Exercise may fortify immune system of cancer survivors against future cancers

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When cancer survivors exercise for several weeks after they finish chemotherapy, their immune systems remodel themselves to become more effective, and they can potentially fend off future cancers. This preliminary study may help to explain why exercise significantly reduces the chance of secondary cancer in survivors or reduces the chances of cancer altogether in people who have never had the disease.

Laura Bilek, PT, PhD, of the University of Nebraska Medical Center and the study leader, explained that previous research had found positive associations between exercise and cancer. Exercise can reduce the risk of getting initial incidences of several different types of cancer, can often improve prognosis in cancer patients, and can reduce the risk of recurrence and secondary cancers in survivors of some types of cancer. The mechanism behind these phenomena was unknown.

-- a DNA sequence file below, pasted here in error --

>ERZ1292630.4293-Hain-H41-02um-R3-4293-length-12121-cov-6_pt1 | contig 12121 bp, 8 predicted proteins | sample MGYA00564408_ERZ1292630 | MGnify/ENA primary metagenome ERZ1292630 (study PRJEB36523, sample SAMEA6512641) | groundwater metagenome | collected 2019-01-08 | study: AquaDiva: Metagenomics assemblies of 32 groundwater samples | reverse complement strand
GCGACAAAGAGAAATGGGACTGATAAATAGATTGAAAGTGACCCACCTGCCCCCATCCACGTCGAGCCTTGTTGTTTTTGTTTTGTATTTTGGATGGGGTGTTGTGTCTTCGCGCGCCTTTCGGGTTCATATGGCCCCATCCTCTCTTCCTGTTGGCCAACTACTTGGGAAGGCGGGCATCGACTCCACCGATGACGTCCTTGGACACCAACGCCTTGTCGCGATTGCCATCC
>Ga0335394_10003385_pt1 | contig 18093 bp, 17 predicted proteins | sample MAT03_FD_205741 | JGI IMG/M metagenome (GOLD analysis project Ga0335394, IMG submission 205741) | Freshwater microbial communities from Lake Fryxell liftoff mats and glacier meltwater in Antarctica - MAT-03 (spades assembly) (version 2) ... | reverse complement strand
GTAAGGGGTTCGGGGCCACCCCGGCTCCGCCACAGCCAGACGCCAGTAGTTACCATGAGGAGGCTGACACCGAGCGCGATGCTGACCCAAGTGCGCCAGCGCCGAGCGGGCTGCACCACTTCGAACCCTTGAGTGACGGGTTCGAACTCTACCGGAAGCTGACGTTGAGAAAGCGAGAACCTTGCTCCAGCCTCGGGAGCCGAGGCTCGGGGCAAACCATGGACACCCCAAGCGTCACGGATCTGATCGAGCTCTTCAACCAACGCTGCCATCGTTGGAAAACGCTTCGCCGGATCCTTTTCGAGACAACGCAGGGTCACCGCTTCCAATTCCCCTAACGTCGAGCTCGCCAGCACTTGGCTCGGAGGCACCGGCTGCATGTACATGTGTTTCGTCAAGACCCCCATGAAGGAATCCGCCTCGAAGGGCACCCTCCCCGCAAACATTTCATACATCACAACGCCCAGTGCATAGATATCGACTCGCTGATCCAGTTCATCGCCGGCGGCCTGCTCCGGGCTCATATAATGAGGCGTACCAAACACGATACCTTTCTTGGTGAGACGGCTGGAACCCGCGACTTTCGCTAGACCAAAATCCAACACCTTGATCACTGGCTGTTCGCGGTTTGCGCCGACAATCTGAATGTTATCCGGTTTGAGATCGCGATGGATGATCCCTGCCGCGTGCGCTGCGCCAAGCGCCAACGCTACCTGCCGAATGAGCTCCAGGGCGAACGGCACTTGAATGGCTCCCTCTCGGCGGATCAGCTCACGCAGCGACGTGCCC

This study investigated how exercise affects the immune system of cancer patients. T cells in the blood of 16 cancer survivors, all but one of whom had recently completed chemotherapy, were analyzed before and after a 12-week exercise program. After chemotherapy, the majority of T cells become senescent, which is a form that is less effective at combating disease than the naïve form, which is ready to fight cancer and infections. After the individualized, 12-week exercise program, the ratio of senescent to naïve T cells changed favorably in a majority of the participants. Most study subjects regained greater numbers of the naïve variety to T cells.

“What we're suggesting is that with exercise, you might be getting rid of T cells that aren't helpful and making room for T cells that might be helpful,” Bilek says. “There's a litany of positive benefits from exercise. If exercise indeed strengthens the immune system and potentially improves cancer surveillance, it's one more thing we should educate patients about as a reason they should schedule regular activity throughout their day and make it a priority in their lives.”

This research was presented at The Integrative Biology of Exercise IV meeting held October 10-13, 2012, in Westminster, Colorado.

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